You pick up the last card dealt and you find a Queen of Spades and
four aces. You bet a handsome but conservative amount so as not
to tip off your good hand. As you look at your opponents over your
four aces through the smoke filled air, you see each player fold
in turn. Darn! Seems your bet was more handsome than conservative.
Then your eyes stop on the less-than-respectable poker player directly
across the table. Holding his neatly spaced cards in one hand and
twisting the end of his handlebar mustache with the other, he says,
pushing his remaining bills and coins into the pot, “I’ll see your
bid with the last of my money plus that there young stallion hitched
to the post outside.”
You’re one for keen
observation though. You think it’s likely this swindler’s horse
is well past his prime, falling short of matching your bet. You
know you will win the hand getting the pot, horse, and all. Do you
Back your chair out
in one smooth motion and swagger with confidence through the swinging
saloon doors to take a good long look at the horse’s mouth to see
if he is an acceptable match to your bet?
Smile, fanning your
cards out on the table, raking in your winnings and order another
sarsaparilla for the trail?
If you swagger outside,
press this button
If you savor your
winnings and your sarsaparilla, press this button
Sorry Partner, the
You walk through
the swinging saloon doors outside for a good, long look at the horse’s
mouth before showing your hand. You can see from his teeth your
hunch is right; he has a full set of adult teeth all worn to a point
and you estimate his age to be 15 years or moreno
match for your bid. While you’re examining the stallion, your handlebar
mustached opponent grabs the pot, causes a commotion by turning
the table over on your fellow poker players, and bursts through
the swinging saloon doors. A shot is heard. You stumble through
the saloon door, dropping like a sack of potatoes on the threshold
with a bit of buckshot in your right shoulder as the no-good, cheating
varmint gallops away.
If you would like
to rethink your choice by savoring your winnings, a sarsaparilla
and finding out what the heck poker, gift-horses, and buckshot
have to do with not-for-profits and human capitol, press this button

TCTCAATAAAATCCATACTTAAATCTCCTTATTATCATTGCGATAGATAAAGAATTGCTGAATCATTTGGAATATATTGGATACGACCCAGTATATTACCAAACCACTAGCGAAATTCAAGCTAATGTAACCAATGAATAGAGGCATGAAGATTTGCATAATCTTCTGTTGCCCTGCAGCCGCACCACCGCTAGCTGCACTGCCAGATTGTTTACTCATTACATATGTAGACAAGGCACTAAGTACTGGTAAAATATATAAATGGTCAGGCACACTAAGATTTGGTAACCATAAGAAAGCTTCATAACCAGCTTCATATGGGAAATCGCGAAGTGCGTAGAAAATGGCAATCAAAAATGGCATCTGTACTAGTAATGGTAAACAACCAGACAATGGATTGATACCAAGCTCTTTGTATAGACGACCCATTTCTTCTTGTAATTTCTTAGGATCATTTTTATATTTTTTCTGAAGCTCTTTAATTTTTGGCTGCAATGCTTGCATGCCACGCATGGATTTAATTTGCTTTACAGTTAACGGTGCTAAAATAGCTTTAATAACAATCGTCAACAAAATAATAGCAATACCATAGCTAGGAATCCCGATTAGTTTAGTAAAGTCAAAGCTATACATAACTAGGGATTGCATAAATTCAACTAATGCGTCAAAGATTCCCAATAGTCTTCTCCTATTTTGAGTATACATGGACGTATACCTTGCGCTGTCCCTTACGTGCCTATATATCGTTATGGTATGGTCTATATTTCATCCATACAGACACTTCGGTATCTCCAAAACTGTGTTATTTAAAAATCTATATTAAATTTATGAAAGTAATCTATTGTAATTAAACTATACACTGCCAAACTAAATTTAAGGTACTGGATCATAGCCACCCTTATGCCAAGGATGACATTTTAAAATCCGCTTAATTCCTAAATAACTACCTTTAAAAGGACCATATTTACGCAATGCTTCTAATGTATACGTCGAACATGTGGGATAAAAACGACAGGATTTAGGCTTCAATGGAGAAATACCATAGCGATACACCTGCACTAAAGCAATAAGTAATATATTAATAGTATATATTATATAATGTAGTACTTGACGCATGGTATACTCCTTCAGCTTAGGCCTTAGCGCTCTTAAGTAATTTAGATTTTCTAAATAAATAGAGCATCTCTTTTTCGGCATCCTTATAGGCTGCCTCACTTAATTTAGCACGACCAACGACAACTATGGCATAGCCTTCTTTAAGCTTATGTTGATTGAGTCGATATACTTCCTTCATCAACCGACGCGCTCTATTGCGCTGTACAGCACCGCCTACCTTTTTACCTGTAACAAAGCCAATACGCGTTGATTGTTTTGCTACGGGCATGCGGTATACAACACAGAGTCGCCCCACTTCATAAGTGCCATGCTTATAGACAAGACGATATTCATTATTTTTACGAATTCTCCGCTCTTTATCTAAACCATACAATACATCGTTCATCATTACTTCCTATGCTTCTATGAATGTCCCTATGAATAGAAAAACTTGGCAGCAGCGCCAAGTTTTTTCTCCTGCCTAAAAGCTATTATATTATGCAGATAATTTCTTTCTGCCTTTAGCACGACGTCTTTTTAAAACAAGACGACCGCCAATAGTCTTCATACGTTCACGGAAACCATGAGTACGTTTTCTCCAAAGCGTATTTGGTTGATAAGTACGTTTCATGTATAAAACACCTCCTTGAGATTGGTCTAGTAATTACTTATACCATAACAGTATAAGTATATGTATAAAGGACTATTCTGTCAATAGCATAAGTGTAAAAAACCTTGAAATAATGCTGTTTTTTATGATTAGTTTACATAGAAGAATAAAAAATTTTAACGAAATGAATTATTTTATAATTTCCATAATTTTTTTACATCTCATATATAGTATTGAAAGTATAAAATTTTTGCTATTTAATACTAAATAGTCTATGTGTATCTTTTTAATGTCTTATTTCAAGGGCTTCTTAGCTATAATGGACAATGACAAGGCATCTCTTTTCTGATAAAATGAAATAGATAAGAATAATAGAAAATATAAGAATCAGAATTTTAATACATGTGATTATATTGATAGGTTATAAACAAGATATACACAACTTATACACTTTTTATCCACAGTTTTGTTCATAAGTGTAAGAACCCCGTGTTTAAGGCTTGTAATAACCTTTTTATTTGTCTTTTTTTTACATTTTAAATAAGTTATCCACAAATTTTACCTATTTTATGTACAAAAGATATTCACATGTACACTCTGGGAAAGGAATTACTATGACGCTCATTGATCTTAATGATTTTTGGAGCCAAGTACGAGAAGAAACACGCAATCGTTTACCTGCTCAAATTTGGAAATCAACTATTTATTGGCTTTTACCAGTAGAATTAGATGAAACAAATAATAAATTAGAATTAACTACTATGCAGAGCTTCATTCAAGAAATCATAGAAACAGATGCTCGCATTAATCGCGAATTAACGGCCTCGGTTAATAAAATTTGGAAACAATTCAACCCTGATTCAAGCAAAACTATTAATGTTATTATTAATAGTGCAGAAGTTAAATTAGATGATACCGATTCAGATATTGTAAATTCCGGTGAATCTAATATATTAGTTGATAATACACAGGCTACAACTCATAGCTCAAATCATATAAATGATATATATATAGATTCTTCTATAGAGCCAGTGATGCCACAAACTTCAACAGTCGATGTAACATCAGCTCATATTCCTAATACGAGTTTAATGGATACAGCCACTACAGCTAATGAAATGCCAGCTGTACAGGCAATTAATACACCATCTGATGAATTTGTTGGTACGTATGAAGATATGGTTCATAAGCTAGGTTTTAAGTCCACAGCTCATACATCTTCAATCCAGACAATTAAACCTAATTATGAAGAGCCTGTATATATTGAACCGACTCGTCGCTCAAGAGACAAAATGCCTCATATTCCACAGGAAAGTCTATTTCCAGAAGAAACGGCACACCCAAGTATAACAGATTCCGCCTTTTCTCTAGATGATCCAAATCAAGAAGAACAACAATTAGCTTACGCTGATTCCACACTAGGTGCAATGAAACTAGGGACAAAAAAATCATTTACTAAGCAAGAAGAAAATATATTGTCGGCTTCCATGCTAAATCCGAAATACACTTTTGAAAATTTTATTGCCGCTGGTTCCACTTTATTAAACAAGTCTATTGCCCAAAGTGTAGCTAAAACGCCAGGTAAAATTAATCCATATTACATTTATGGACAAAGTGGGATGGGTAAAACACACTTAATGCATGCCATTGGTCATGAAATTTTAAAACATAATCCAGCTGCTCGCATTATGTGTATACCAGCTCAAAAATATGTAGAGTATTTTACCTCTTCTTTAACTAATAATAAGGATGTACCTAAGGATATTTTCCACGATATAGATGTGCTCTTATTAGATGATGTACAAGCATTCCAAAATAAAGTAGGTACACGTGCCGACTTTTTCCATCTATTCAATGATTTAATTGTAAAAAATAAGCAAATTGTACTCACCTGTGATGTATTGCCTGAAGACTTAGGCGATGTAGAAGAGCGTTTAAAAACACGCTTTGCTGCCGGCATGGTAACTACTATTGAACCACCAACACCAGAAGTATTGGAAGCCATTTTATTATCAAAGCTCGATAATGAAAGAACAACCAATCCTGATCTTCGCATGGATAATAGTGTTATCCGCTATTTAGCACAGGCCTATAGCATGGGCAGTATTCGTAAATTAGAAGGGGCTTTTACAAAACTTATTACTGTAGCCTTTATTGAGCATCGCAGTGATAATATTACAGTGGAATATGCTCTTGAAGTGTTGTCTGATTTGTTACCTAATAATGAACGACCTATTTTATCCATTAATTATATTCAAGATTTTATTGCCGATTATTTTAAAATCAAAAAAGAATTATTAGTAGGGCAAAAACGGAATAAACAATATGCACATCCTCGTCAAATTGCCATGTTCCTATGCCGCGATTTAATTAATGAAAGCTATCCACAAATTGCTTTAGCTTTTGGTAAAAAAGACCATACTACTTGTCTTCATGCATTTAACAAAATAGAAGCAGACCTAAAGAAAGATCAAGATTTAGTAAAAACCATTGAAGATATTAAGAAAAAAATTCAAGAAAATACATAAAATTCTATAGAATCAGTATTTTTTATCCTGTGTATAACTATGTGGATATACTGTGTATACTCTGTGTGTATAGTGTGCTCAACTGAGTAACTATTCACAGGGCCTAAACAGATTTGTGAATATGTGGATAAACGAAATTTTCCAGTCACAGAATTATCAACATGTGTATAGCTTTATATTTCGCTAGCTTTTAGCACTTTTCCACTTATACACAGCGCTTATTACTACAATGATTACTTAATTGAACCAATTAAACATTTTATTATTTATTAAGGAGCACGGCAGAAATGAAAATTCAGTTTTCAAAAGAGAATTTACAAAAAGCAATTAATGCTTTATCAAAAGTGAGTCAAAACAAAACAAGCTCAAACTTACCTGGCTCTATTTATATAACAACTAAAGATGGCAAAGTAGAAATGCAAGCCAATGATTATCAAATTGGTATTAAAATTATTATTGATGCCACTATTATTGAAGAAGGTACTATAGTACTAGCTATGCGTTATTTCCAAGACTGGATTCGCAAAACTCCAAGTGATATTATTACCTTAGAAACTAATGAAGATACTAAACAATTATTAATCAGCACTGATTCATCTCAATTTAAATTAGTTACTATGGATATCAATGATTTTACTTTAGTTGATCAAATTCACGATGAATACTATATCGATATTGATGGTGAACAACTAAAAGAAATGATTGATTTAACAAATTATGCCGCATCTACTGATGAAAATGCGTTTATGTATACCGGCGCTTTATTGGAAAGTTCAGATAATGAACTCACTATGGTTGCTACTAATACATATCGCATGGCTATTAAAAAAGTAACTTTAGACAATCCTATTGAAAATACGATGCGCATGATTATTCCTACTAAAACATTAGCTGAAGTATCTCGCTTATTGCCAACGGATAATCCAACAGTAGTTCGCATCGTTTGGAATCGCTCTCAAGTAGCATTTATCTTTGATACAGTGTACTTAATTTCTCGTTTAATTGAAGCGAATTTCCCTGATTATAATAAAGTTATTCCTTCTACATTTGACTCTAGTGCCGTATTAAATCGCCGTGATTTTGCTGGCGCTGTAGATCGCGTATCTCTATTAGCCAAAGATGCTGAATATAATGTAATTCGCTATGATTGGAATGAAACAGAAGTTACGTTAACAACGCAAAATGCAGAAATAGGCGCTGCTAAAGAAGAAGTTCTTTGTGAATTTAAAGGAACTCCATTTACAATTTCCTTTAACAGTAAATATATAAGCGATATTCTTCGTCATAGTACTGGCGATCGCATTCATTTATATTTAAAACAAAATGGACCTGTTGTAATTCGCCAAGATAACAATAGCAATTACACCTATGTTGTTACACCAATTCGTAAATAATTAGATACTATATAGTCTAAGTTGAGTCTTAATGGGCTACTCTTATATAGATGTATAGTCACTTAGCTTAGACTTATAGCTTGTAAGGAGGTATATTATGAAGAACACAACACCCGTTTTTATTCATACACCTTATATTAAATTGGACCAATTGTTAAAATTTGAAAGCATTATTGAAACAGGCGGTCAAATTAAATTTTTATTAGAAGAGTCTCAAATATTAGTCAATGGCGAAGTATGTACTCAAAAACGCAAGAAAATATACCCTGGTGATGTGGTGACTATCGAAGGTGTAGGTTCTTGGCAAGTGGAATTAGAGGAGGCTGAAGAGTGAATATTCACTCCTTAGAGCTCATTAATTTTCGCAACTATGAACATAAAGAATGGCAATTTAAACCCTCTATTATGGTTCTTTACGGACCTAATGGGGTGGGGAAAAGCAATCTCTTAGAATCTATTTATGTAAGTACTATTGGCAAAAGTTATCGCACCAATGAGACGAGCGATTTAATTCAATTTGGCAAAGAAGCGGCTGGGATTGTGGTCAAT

Smart thinkin’ partner!
Enjoy your sarsaparilla while it’s cold and frosty.
It’s obvious, in
addition to your poker skills, you know a thing or two about horses.
A walk through the swinging saloon doors outside for a good, long
look at the horse’s mouth before showing your hand would
have gotten you a bit of well placed buckshot in the back. As you
know, it has long been the practice of good horsemen to examine
a horse’s mouth, noting the types of teeth and their wear, to determine
if the horse has a lot of life left in him or is old and worn-out.
Since most of us
don’t hang out in saloons or gallop off into the night with our
poker winnings weighing down our saddle bags, it’s time for this
cow poke to explain what the heck poker, gift-horses, and buckshot
have to do with not-for-profits and human capitol! After a candid
conversation with two not-for-profit executives, to my amazement,
it is easy to understand how volunteer human capitol and gift-horses
have a lot in common. Take a short mosey with me through this article
to find out why, along with some thoughts on how to take a little
buckshot without dropping like a sack of potatoes on the threshold
of the saloon’s swinging doors. Or, keep reading if you are in town
to rustle up a few volunteers or hire a few good for-profit
Imagining the not-for-profit
world for most of us is just as much a stretch as imagining ourselves
in a smoky, Wild West saloon winning at a hand of poker. This is
beyond fanciful; it’s dad gum outrageous! Most of us would be dumb
struck if asked to run a whole organization on less money than the
average American household while organizing a bunch of volunteers